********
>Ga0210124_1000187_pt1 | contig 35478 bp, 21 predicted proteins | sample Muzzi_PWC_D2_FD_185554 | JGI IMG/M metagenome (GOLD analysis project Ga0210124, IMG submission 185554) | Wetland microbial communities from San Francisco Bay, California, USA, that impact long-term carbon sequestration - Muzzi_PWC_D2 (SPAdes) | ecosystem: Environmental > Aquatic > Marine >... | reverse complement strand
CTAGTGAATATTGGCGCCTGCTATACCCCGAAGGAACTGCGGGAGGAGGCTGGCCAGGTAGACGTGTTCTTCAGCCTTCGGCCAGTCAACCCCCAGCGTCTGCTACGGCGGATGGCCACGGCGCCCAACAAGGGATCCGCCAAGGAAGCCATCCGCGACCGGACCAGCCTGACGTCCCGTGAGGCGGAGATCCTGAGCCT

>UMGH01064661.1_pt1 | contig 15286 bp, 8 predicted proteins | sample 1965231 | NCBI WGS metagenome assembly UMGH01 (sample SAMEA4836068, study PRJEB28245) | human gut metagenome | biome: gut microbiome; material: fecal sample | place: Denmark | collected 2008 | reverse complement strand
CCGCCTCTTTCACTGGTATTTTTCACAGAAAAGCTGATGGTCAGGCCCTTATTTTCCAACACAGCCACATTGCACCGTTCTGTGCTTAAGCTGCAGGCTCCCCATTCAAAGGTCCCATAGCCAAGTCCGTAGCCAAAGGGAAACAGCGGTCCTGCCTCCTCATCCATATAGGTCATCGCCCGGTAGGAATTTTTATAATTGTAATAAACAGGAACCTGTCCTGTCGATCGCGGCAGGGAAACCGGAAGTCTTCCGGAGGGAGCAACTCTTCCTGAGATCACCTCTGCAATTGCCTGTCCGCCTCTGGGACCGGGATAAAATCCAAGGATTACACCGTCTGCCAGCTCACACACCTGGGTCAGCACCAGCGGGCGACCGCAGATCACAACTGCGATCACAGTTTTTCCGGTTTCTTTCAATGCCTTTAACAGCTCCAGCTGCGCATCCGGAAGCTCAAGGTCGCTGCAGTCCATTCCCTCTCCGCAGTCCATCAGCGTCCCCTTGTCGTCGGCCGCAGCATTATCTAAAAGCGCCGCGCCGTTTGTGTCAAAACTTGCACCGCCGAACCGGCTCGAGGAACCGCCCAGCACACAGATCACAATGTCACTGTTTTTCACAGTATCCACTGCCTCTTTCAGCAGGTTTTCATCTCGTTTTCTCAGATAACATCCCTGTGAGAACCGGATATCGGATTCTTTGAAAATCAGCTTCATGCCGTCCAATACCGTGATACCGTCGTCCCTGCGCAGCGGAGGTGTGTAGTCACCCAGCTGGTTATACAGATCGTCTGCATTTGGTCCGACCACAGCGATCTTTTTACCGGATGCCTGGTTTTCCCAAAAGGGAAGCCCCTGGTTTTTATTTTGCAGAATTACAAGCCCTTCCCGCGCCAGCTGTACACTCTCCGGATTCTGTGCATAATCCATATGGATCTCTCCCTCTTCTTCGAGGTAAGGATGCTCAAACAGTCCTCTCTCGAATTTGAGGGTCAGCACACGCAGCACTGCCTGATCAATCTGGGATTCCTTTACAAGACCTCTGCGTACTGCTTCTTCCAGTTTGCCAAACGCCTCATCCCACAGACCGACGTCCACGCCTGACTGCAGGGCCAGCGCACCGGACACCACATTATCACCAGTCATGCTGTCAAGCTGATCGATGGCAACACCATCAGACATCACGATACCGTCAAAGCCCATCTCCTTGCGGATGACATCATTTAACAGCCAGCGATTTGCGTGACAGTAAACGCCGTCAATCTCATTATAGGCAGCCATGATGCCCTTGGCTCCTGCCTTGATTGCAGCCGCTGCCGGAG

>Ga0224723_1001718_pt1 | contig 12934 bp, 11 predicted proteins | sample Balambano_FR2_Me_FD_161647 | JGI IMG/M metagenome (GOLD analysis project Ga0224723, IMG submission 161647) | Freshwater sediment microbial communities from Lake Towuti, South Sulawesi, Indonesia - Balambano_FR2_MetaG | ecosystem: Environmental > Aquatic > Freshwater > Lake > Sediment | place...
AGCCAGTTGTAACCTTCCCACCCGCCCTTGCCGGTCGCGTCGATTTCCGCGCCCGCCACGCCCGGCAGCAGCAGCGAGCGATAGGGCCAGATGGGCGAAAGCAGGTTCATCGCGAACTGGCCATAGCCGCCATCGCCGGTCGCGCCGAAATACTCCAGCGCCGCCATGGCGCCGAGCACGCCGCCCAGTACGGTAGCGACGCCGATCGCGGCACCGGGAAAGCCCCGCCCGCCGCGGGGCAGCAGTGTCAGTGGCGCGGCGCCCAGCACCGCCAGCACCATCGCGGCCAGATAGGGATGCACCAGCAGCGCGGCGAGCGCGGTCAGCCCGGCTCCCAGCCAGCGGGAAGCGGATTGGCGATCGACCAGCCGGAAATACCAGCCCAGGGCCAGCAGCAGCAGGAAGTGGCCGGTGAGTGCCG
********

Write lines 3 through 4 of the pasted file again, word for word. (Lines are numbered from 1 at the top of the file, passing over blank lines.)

>UMGH01064661.1_pt1 | contig 15286 bp, 8 predicted proteins | sample 1965231 | NCBI WGS metagenome assembly UMGH01 (sample SAMEA4836068, study PRJEB28245) | human gut metagenome | biome: gut microbiome; material: fecal sample | place: Denmark | collected 2008 | reverse complement strand
CCGCCTCTTTCACTGGTATTTTTCACAGAAAAGCTGATGGTCAGGCCCTTATTTTCCAACACAGCCACATTGCACCGTTCTGTGCTTAAGCTGCAGGCTCCCCATTCAAAGGTCCCATAGCCAAGTCCGTAGCCAAAGGGAAACAGCGGTCCTGCCTCCTCATCCATATAGGTCATCGCCCGGTAGGAATTTTTATAATTGTAATAAACAGGAACCTGTCCTGTCGATCGCGGCAGGGAAACCGGAAGTCTTCCGGAGGGAGCAACTCTTCCTGAGATCACCTCTGCAATTGCCTGTCCGCCTCTGGGACCGGGATAAAATCCAAGGATTACACCGTCTGCCAGCTCACACACCTGGGTCAGCACCAGCGGGCGACCGCAGATCACAACTGCGATCACAGTTTTTCCGGTTTCTTTCAATGCCTTTAACAGCTCCAGCTGCGCATCCGGAAGCTCAAGGTCGCTGCAGTCCATTCCCTCTCCGCAGTCCATCAGCGTCCCCTTGTCGTCGGCCGCAGCATTATCTAAAAGCGCCGCGCCGTTTGTGTCAAAACTTGCACCGCCGAACCGGCTCGAGGAACCGCCCAGCACACAGATCACAATGTCACTGTTTTTCACAGTATCCACTGCCTCTTTCAGCAGGTTTTCATCTCGTTTTCTCAGATAACATCCCTGTGAGAACCGGATATCGGATTCTTTGAAAATCAGCTTCATGCCGTCCAATACCGTGATACCGTCGTCCCTGCGCAGCGGAGGTGTGTAGTCACCCAGCTGGTTATACAGATCGTCTGCATTTGGTCCGACCACAGCGATCTTTTTACCGGATGCCTGGTTTTCCCAAAAGGGAAGCCCCTGGTTTTTATTTTGCAGAATTACAAGCCCTTCCCGCGCCAGCTGTACACTCTCCGGATTCTGTGCATAATCCATATGGATCTCTCCCTCTTCTTCGAGGTAAGGATGCTCAAACAGTCCTCTCTCGAATTTGAGGGTCAGCACACGCAGCACTGCCTGATCAATCTGGGATTCCTTTACAAGACCTCTGCGTACTGCTTCTTCCAGTTTGCCAAACGCCTCATCCCACAGACCGACGTCCACGCCTGACTGCAGGGCCAGCGCACCGGACACCACATTATCACCAGTCATGCTGTCAAGCTGATCGATGGCAACACCATCAGACATCACGATACCGTCAAAGCCCATCTCCTTGCGGATGACATCATTTAACAGCCAGCGATTTGCGTGACAGTAAACGCCGTCAATCTCATTATAGGCAGCCATGATGCCCTTGGCTCCTGCCTTGATTGCAGCCGCTGCCGGAG